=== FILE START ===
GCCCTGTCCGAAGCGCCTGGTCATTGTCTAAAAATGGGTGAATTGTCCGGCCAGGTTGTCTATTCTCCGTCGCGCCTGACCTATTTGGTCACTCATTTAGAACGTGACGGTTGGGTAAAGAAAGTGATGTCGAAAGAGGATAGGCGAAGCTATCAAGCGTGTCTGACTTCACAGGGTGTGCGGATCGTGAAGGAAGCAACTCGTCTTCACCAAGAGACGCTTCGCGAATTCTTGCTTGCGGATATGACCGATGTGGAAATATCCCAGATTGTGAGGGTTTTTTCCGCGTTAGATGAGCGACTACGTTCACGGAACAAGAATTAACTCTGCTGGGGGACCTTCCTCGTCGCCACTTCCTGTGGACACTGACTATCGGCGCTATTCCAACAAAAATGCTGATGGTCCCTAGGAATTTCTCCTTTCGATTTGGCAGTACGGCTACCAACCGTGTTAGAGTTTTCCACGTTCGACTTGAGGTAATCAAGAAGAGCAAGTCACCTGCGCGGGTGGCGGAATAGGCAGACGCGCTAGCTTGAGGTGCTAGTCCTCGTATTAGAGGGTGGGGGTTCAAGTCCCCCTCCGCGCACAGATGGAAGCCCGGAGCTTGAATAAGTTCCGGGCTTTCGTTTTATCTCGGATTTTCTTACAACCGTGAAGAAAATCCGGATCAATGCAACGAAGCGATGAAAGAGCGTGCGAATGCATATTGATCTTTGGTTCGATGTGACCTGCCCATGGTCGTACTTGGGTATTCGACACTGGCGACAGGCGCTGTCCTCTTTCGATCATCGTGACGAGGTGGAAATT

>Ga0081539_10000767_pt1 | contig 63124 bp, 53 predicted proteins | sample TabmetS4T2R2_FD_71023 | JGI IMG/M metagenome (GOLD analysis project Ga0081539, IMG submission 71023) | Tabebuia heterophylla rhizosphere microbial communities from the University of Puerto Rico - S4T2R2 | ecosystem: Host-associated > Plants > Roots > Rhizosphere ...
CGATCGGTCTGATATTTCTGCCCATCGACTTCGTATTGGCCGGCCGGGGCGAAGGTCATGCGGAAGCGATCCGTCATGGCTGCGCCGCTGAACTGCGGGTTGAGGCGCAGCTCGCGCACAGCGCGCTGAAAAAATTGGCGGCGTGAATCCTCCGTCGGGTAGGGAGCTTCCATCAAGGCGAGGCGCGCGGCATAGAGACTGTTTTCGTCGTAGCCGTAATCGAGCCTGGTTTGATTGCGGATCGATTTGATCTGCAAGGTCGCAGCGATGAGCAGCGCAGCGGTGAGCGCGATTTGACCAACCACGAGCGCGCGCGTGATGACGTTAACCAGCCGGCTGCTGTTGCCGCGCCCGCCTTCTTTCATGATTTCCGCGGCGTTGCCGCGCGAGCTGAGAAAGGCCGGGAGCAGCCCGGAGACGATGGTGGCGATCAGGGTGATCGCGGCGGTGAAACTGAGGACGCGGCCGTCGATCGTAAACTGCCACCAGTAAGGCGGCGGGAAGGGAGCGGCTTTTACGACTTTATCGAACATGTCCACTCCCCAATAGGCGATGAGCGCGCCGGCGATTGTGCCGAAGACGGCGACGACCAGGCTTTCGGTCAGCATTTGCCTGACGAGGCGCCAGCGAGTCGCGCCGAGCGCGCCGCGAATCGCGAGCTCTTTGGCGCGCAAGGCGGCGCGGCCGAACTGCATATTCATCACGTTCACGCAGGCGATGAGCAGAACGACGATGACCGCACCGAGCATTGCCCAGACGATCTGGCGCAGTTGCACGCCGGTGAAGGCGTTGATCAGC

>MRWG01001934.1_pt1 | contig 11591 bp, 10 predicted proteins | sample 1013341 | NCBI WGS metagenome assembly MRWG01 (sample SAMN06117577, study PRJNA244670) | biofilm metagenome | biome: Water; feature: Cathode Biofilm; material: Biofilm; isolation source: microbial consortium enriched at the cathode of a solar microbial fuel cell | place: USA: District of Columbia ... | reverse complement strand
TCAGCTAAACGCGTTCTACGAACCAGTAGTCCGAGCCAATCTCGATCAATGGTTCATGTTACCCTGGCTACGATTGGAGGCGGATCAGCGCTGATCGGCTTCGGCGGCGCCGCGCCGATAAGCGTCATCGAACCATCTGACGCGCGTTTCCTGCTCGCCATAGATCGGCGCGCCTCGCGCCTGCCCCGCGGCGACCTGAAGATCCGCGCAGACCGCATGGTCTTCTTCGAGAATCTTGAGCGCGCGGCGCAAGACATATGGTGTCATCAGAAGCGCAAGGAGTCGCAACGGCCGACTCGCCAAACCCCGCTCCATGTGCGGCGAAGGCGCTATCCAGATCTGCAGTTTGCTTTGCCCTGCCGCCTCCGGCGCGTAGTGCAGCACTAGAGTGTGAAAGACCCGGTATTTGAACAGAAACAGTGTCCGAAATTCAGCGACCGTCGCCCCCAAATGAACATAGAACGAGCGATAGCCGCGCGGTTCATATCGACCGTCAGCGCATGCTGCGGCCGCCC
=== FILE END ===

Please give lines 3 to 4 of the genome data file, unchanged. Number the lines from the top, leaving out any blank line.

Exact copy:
CGATCGGTCTGATATTTCTGCCCATCGACTTCGTATTGGCCGGCCGGGGCGAAGGTCATGCGGAAGCGATCCGTCATGGCTGCGCCGCTGAACTGCGGGTTGAGGCGCAGCTCGCGCACAGCGCGCTGAAAAAATTGGCGGCGTGAATCCTCCGTCGGGTAGGGAGCTTCCATCAAGGCGAGGCGCGCGGCATAGAGACTGTTTTCGTCGTAGCCGTAATCGAGCCTGGTTTGATTGCGGATCGATTTGATCTGCAAGGTCGCAGCGATGAGCAGCGCAGCGGTGAGCGCGATTTGACCAACCACGAGCGCGCGCGTGATGACGTTAACCAGCCGGCTGCTGTTGCCGCGCCCGCCTTCTTTCATGATTTCCGCGGCGTTGCCGCGCGAGCTGAGAAAGGCCGGGAGCAGCCCGGAGACGATGGTGGCGATCAGGGTGATCGCGGCGGTGAAACTGAGGACGCGGCCGTCGATCGTAAACTGCCACCAGTAAGGCGGCGGGAAGGGAGCGGCTTTTACGACTTTATCGAACATGTCCACTCCCCAATAGGCGATGAGCGCGCCGGCGATTGTGCCGAAGACGGCGACGACCAGGCTTTCGGTCAGCATTTGCCTGACGAGGCGCCAGCGAGTCGCGCCGAGCGCGCCGCGAATCGCGAGCTCTTTGGCGCGCAAGGCGGCGCGGCCGAACTGCATATTCATCACGTTCACGCAGGCGATGAGCAGAACGACGATGACCGCACCGAGCATTGCCCAGACGATCTGGCGCAGTTGCACGCCGGTGAAGGCGTTGATCAGC

>MRWG01001934.1_pt1 | contig 11591 bp, 10 predicted proteins | sample 1013341 | NCBI WGS metagenome assembly MRWG01 (sample SAMN06117577, study PRJNA244670) | biofilm metagenome | biome: Water; feature: Cathode Biofilm; material: Biofilm; isolation source: microbial consortium enriched at the cathode of a solar microbial fuel cell | place: USA: District of Columbia ... | reverse complement strand